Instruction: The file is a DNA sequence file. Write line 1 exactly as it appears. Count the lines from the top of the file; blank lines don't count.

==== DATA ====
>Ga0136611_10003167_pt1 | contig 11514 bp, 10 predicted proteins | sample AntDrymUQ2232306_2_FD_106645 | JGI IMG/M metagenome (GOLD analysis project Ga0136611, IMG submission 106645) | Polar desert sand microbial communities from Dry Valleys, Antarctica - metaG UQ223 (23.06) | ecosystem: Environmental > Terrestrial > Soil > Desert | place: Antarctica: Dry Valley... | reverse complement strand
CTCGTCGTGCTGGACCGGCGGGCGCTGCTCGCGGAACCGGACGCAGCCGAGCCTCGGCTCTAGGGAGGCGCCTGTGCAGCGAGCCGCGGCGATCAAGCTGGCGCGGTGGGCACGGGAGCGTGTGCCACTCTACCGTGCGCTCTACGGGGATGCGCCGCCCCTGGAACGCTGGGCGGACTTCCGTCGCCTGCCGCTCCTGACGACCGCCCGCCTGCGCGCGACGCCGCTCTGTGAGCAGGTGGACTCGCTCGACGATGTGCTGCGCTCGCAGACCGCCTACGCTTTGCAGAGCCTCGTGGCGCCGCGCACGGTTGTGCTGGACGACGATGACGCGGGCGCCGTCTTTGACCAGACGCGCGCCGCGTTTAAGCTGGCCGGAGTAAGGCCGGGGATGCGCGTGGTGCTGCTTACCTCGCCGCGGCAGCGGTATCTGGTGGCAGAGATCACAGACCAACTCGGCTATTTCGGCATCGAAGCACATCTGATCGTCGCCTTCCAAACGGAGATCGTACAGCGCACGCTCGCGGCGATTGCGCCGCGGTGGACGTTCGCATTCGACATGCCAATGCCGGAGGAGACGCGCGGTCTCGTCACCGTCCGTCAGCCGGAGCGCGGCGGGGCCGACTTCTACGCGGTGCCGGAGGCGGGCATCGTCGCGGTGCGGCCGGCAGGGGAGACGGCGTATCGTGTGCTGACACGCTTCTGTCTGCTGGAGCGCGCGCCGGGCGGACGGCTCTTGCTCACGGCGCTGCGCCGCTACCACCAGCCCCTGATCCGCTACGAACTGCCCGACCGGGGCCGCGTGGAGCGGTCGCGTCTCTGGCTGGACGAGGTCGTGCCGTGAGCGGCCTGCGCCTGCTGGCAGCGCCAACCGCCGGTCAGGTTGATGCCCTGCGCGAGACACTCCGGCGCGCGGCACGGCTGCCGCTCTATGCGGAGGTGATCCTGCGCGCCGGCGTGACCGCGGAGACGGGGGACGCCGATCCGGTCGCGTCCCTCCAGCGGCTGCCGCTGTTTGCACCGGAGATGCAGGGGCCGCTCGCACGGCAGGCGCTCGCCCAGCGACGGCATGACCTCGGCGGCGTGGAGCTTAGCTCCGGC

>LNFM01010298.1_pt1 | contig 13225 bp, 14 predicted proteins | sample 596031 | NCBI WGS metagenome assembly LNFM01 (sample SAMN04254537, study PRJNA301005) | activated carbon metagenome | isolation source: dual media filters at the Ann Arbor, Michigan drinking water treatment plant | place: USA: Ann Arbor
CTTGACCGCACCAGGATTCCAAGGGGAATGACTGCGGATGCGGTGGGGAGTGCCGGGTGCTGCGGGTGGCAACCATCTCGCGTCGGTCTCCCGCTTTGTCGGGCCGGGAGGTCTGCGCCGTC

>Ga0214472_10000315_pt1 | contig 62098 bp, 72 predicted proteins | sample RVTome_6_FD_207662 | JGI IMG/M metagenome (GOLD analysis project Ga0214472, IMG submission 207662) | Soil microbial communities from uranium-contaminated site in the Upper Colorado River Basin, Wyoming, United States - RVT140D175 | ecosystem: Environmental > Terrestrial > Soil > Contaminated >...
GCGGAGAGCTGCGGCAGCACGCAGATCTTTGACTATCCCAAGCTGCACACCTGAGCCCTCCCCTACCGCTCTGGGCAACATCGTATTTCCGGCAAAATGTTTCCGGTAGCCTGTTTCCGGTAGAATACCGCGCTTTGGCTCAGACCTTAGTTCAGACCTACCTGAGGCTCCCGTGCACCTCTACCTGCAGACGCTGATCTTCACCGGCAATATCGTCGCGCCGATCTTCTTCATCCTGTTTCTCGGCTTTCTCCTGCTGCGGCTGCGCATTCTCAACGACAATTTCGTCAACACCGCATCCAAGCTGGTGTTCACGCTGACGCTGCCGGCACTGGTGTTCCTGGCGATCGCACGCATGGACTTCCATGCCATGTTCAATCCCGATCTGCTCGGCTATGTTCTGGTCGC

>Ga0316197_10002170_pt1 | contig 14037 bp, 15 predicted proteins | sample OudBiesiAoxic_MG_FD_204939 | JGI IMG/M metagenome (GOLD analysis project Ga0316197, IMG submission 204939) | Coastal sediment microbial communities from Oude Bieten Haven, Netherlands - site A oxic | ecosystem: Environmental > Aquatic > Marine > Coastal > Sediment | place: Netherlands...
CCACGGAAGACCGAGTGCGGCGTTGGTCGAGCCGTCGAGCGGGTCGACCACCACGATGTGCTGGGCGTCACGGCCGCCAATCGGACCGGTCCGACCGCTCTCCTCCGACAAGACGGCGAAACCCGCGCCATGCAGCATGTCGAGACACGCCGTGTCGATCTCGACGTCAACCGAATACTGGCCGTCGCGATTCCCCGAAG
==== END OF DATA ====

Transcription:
>Ga0136611_10003167_pt1 | contig 11514 bp, 10 predicted proteins | sample AntDrymUQ2232306_2_FD_106645 | JGI IMG/M metagenome (GOLD analysis project Ga0136611, IMG submission 106645) | Polar desert sand microbial communities from Dry Valleys, Antarctica - metaG UQ223 (23.06) | ecosystem: Environmental > Terrestrial > Soil > Desert | place: Antarctica: Dry Valley... | reverse complement strand